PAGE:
A productive workforce is critical to lifting households out of poverty and achieving economic development. However, this requires investments in human capital, especially primary and secondary education. It also requires support for labor markets, for example by improving matching among employers and workers. In developing countries, there are significant barriers to workforce development, including limited school attendance, underperforming (or absent) teachers, lack of youth employment opportunities, and job market discrimination. Globally 250 million children, 130 million of whom are in school, are not able to read, write, or perform basic math skills. This crisis disproportionately affects women and girls, who have lower rates of school attendance and literacy compared with men and boys.
CEGA contributes to a broad portfolio of research on education and labor market outcomes for people in developing countries. Emerging evidence suggests that primary school deworming, teacher performance incentives, and girls’ merit scholarships and cash transfers may improve school attendance and test scores in some settings. In India, researchers are finding that recruiters can attract and retain women in the workforce, and management training can improve firm productivity.
In a randomized study, researchers found that a school-based deworming program in Kenya reduced serious worm infections among students by half and increased school participation by at least 7 percentage points. This represented a 25 percent reduction in primary school absenteeism, a more cost-effective intervention than alternative methods of increasing primary school participation.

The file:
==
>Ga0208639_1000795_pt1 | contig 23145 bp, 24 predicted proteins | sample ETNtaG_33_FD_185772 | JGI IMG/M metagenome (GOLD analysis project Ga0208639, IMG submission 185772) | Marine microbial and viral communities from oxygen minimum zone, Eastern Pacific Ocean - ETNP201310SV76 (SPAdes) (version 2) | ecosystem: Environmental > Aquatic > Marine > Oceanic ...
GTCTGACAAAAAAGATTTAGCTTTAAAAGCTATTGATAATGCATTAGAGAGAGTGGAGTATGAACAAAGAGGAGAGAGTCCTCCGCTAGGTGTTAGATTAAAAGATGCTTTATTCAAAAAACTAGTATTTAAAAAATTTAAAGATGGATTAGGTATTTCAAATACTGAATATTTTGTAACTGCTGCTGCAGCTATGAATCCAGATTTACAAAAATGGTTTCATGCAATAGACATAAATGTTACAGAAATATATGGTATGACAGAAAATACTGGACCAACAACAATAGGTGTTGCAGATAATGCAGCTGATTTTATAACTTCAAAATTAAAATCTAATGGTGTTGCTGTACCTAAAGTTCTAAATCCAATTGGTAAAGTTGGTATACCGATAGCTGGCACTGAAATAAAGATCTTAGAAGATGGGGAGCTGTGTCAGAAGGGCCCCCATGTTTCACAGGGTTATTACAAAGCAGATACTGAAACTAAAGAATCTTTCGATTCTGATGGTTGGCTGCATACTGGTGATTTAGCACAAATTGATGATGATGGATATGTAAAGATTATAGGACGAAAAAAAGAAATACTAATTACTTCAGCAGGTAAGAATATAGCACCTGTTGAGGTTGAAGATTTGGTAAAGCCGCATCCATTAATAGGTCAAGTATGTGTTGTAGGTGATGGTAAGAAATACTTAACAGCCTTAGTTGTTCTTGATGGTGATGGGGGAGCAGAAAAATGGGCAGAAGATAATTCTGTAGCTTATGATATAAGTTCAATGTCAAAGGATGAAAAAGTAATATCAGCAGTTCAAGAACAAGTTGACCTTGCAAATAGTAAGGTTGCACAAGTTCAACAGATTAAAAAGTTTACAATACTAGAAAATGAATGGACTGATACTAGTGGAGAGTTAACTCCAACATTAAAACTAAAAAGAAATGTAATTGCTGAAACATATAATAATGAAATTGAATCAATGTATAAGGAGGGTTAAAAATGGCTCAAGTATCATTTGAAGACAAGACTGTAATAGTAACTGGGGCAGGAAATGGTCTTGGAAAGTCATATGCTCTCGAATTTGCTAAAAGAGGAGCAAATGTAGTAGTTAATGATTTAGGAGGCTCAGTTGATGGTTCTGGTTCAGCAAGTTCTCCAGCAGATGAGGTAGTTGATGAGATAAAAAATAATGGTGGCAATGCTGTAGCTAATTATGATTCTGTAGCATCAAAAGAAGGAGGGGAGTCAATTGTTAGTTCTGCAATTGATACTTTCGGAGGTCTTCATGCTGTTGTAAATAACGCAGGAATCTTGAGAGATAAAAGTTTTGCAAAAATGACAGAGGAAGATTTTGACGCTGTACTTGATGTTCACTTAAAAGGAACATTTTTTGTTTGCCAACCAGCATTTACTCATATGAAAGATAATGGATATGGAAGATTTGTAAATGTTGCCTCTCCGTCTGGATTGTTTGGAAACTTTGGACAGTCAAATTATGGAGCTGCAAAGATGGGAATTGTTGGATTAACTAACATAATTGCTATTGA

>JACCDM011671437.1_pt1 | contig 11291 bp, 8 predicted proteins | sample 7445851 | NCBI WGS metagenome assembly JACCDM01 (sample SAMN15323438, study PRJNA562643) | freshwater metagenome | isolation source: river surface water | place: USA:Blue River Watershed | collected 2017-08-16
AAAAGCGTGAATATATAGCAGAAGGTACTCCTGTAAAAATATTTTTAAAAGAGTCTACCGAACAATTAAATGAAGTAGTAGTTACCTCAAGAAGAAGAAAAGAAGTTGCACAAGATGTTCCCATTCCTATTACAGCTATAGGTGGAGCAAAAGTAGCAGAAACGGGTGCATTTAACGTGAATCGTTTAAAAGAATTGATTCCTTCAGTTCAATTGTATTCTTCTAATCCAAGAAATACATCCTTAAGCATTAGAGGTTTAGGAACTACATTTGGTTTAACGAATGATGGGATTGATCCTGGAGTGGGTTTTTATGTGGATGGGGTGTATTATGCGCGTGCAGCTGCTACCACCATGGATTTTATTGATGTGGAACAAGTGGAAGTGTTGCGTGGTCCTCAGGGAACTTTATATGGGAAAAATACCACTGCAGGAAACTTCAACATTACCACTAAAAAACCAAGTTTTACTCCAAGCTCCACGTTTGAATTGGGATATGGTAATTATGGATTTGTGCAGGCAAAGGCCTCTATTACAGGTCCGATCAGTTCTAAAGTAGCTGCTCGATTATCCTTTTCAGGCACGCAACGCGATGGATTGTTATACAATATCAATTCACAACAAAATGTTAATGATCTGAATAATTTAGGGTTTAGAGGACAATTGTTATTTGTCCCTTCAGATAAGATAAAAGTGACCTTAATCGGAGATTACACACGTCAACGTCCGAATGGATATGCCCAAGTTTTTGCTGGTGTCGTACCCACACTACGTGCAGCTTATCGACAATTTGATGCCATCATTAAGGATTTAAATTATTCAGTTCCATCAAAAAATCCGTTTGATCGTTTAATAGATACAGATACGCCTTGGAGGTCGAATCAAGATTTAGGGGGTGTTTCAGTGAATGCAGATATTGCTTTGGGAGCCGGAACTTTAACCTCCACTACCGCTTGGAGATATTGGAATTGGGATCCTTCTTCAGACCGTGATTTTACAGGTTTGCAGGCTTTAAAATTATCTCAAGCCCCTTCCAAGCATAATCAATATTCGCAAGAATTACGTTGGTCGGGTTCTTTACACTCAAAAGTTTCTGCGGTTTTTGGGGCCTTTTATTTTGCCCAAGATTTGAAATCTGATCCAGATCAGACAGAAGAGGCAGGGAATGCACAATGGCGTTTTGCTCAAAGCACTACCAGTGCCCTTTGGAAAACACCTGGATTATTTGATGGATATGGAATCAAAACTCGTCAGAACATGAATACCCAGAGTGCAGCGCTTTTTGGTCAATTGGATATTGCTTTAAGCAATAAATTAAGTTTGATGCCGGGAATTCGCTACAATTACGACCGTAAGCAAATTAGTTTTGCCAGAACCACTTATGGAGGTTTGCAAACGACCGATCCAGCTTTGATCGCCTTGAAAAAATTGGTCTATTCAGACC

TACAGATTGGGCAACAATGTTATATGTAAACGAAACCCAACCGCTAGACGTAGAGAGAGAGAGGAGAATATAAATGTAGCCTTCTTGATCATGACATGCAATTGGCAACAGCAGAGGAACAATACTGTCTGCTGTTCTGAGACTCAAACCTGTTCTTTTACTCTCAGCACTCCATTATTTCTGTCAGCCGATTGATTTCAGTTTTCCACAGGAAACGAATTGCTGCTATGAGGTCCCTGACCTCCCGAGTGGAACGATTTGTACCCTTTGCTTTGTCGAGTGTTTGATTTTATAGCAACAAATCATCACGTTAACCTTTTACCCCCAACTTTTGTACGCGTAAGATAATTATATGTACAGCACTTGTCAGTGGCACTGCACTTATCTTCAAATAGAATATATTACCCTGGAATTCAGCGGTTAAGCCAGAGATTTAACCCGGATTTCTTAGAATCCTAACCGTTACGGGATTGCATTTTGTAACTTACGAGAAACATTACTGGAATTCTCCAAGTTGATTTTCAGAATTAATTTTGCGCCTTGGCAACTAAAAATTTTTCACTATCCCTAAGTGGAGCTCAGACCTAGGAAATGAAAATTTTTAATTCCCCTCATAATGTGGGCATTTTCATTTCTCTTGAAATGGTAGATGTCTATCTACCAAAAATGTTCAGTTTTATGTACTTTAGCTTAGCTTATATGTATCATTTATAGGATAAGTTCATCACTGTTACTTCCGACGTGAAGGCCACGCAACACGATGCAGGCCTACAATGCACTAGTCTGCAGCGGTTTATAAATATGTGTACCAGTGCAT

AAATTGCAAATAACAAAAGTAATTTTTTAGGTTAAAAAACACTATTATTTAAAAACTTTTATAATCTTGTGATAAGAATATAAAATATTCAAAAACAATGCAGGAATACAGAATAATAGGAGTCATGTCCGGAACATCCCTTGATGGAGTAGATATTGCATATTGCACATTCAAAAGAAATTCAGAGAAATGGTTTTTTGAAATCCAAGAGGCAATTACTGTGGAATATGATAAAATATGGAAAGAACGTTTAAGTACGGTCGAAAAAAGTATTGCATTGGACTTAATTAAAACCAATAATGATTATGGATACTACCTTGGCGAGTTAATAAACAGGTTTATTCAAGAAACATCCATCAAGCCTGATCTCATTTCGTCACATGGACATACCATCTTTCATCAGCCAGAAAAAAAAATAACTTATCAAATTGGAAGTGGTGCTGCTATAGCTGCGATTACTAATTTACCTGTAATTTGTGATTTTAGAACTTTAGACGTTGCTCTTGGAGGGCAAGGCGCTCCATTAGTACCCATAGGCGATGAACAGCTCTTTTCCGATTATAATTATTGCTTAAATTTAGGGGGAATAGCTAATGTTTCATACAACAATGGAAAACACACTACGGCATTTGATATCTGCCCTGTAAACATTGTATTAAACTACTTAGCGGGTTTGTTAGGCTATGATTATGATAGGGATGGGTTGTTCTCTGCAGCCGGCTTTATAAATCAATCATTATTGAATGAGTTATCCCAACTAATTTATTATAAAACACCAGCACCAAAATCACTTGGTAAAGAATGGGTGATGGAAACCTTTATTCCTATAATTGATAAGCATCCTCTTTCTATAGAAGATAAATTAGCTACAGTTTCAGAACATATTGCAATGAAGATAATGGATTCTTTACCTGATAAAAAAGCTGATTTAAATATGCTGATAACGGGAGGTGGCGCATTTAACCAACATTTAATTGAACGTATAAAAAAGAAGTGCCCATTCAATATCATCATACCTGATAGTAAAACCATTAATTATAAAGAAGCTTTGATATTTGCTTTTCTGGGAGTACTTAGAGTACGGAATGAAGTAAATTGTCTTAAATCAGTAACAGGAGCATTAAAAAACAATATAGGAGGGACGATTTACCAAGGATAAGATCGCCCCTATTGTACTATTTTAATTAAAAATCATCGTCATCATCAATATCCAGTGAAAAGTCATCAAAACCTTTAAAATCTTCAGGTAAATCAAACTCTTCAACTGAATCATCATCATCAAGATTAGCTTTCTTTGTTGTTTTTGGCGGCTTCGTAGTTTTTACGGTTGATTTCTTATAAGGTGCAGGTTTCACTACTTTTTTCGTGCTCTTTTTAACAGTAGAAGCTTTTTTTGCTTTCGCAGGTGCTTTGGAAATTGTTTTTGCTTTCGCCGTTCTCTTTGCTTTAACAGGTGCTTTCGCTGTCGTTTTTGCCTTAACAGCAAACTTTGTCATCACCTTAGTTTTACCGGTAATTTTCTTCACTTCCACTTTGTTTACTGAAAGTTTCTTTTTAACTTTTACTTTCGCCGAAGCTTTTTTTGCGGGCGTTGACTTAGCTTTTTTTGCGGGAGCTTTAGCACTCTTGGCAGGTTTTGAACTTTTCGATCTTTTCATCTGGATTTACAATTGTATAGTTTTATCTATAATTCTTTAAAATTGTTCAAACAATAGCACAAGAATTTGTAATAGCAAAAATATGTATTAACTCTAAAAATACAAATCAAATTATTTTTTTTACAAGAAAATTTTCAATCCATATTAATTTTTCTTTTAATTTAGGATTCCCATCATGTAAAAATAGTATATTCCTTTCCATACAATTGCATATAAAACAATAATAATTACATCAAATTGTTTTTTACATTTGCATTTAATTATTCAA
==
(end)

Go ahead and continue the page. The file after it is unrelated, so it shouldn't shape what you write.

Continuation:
A randomized evaluation in India found that providing three years of Business Process Outsourcing (BPO) recruitment services to women in selected rural villages successfully increased employment opportunities. Women in treatment villages were significantly more likely enroll in computer or English language courses, indicating a willingness to invest in getting a job or building a career. Younger school-aged girls who received the training had higher rates of school enrollment and higher body mass index, suggesting better nutrition (and greater investment by their parents).
In Andhra Pradesh, researchers found that hiring an extra contract teacher had significant positive impacts on both student and teacher performance, as contract teachers were significantly less likely than regular teachers to be absent (16 percent versus 27 percent) and more likely to engage in active teaching (46 percent versus 39 percent) when present. Relative to control schools, students in schools with contract teachers performed significantly better in both math and language skills.
UNESCO. (2014). Teaching and Learning: Achieving Quality for All. EFA Global Monitoring Report.
Photo: Middle & High School Students Playing in Anilady, Southern India; Credit: Nicole Wisler